Roy's Blog: December 2014
December 28, 2014
Welcome to my new blog series.
I need your customer service horror stories.
The bad, ugly and unbelievable stuff that defines how some organizations treat their customers.
I want it raw, not dressed up.
Exposing the crap and stupidity that goes on just might get organizations thinking about changes they need to make to serve customers better.
So what have they done to you lately?
Contact me and tell me your horrific #CustomerService story.
I will include it in my #AreYouKiddingMe blog series which I intend to publish regularly and shout out over social media.
My story (one of many unfortunately)...
Flight from Maui. I asked for 2 bottles of wine. “No, I can only give you 1 bottle, we are trying to prevent alcohol abuse.”
I ask “If I chug the bottle down right now, and ask for another bottle, will you give it to me?”
Now it’s your turn.
Give it to me.
“Roy’s Rant!” articles you might like…
- Posted 12.28.14 at 02:10 am by Roy Osing
December 22, 2014
How do leaders create a successful future for their organization?
Some would say they assess a number of potential alternatives and select the one that provides the highest net benefit.
Sure in most cases this is what they do, but what I see as the result of such an approach are incremental gains.
Breakthrough performance doesn’t come by choosing among which path to follow.
It comes from creating a future that you and only you own.
Creating a new box to play in. Colouring outside the lines to form art that has your signature alone.
Create don’t choose.
The next time you are asked to choose, don’t. Ask for “the impossible”; the unheard of; the unconventional.
Talk about that.
Do sensitivity analysis on that.
Unless your chosen path broaches the unknown, you’re not doing your job.
Other leadership articles you might like…
- Posted 12.22.14 at 04:35 am by Roy Osing
December 15, 2014
What if you didn’t think of your business as:
A car dealership
A wireless company
A hardware store
A ski resort
A cocktail lounge
A computer repair company
What if you decided you were in “the experience creation” business and THEN plug in your product or service?
This means that your product would “play” into an experience context. The experience creation process would be architected and then a product or service would be inserted into the mix.
The number one priority would be the experience; products come second.
Back in the day, The Grateful Dead had the objective of creating mind blowing experiences for their fans. Everything they did was aimed at enhancing their fans’ experience. And along the way, they sold (and still sell) millions of records and memorabilia.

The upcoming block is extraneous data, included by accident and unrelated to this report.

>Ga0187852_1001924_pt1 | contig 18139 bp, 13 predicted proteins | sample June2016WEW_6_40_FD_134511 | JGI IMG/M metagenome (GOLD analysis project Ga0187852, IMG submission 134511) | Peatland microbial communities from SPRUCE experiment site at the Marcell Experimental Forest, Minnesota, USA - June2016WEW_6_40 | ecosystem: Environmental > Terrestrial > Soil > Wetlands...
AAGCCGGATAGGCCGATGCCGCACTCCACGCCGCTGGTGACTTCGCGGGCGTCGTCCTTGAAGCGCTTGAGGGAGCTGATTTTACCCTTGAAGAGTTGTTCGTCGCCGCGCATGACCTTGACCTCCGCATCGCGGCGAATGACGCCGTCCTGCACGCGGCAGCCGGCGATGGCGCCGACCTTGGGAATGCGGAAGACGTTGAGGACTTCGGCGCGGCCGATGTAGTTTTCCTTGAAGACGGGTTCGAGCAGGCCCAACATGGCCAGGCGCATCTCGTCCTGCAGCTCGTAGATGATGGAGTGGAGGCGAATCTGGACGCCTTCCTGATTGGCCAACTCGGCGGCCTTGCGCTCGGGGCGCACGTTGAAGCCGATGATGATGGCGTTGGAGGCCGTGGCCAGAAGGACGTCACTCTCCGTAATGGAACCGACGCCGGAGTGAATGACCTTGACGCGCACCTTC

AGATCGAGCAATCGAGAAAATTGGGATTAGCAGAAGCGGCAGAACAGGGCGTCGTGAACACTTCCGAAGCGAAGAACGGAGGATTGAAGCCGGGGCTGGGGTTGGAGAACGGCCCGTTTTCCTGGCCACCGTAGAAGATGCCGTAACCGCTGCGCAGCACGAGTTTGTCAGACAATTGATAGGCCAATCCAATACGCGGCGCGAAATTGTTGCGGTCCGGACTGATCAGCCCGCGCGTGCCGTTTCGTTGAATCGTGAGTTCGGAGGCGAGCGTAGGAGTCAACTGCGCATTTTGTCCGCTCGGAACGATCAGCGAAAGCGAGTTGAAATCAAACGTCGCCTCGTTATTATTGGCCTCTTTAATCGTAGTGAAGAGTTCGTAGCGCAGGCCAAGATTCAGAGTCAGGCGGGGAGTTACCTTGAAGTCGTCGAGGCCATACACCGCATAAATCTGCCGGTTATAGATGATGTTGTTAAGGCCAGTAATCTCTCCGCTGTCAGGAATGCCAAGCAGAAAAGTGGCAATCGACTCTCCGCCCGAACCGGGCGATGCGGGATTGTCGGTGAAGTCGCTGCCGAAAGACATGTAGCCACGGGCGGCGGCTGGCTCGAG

Richard Branson created a customer service culture and “applied it” to a number of businesses: music, travel, broadcasting, personal financial services, cosmetics, communications and the list goes on.
It’s a powerful notion. It’s different.
It’s not something the herd does.
Must be something to it…
- Posted 12.15.14 at 05:15 am by Roy Osing
December 8, 2014
Organizations typically seek strategic advantage through grand plays like establishing operational excellence, creating unique products or services or achieving a low cost position.
Whereas these are important considerations, finding your competitive advantage can be less complicated and can be realized at a much more fundamental level.
It’s about the individual person and what they do every time they “touch” a customer.
Case in point.
We have been vacationing at the Marriott Maui Ocean Club for many years and have grown into solid Marriott fans.
They have us.
After we checked in:
1. The housekeeper (aka the EVP of brand control), Aree, remembered my wife likes extra hangers. She recognized our name and we stepped into our room with an abundance of hangers in our closet. AND she made a point of mentioning it to us.
2. The bar tender, Charlie, who makes amazing banana bread, remembered we love it and gave us a mini loaf from his cache behind the bar when we showed up for our first (ok second) drink.
2. Nic, the most unbelievable bar server I have ever known, remembers the full repertoire of drinks and light lunches we usually order.
These people didn’t learn this in a training class other than being told that Marriott’s strategy is “... to ensure your stay with us is unforgettable”. They do it naturally.
They want to do it.
A place you consider “home” has a competitive advantage over other choices you have because their employees consistently REMEMBER the little (BIG) things about their loyal fans.
- Posted 12.8.14 at 05:01 am by Roy Osing